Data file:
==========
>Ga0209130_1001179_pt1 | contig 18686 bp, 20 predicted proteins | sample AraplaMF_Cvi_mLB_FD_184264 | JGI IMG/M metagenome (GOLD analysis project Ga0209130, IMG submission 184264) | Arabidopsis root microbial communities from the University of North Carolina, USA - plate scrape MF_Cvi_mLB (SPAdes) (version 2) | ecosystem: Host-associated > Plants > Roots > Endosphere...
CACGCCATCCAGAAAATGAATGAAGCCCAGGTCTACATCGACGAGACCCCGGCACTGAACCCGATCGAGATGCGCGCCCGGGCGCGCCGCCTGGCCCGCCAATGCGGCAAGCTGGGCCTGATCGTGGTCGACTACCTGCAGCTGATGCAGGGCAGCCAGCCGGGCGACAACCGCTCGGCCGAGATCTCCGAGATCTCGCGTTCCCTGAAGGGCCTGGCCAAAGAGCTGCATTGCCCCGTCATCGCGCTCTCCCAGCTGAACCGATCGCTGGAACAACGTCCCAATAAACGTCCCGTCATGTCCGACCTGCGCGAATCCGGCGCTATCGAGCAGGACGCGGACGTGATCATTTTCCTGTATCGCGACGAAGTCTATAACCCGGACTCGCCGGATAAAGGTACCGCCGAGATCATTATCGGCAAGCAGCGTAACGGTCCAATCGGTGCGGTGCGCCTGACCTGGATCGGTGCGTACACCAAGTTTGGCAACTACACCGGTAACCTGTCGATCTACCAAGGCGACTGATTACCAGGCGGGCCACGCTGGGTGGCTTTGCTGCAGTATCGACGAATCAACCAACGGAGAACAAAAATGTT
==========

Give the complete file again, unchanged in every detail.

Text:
>Ga0209130_1001179_pt1 | contig 18686 bp, 20 predicted proteins | sample AraplaMF_Cvi_mLB_FD_184264 | JGI IMG/M metagenome (GOLD analysis project Ga0209130, IMG submission 184264) | Arabidopsis root microbial communities from the University of North Carolina, USA - plate scrape MF_Cvi_mLB (SPAdes) (version 2) | ecosystem: Host-associated > Plants > Roots > Endosphere...
CACGCCATCCAGAAAATGAATGAAGCCCAGGTCTACATCGACGAGACCCCGGCACTGAACCCGATCGAGATGCGCGCCCGGGCGCGCCGCCTGGCCCGCCAATGCGGCAAGCTGGGCCTGATCGTGGTCGACTACCTGCAGCTGATGCAGGGCAGCCAGCCGGGCGACAACCGCTCGGCCGAGATCTCCGAGATCTCGCGTTCCCTGAAGGGCCTGGCCAAAGAGCTGCATTGCCCCGTCATCGCGCTCTCCCAGCTGAACCGATCGCTGGAACAACGTCCCAATAAACGTCCCGTCATGTCCGACCTGCGCGAATCCGGCGCTATCGAGCAGGACGCGGACGTGATCATTTTCCTGTATCGCGACGAAGTCTATAACCCGGACTCGCCGGATAAAGGTACCGCCGAGATCATTATCGGCAAGCAGCGTAACGGTCCAATCGGTGCGGTGCGCCTGACCTGGATCGGTGCGTACACCAAGTTTGGCAACTACACCGGTAACCTGTCGATCTACCAAGGCGACTGATTACCAGGCGGGCCACGCTGGGTGGCTTTGCTGCAGTATCGACGAATCAACCAACGGAGAACAAAAATGTT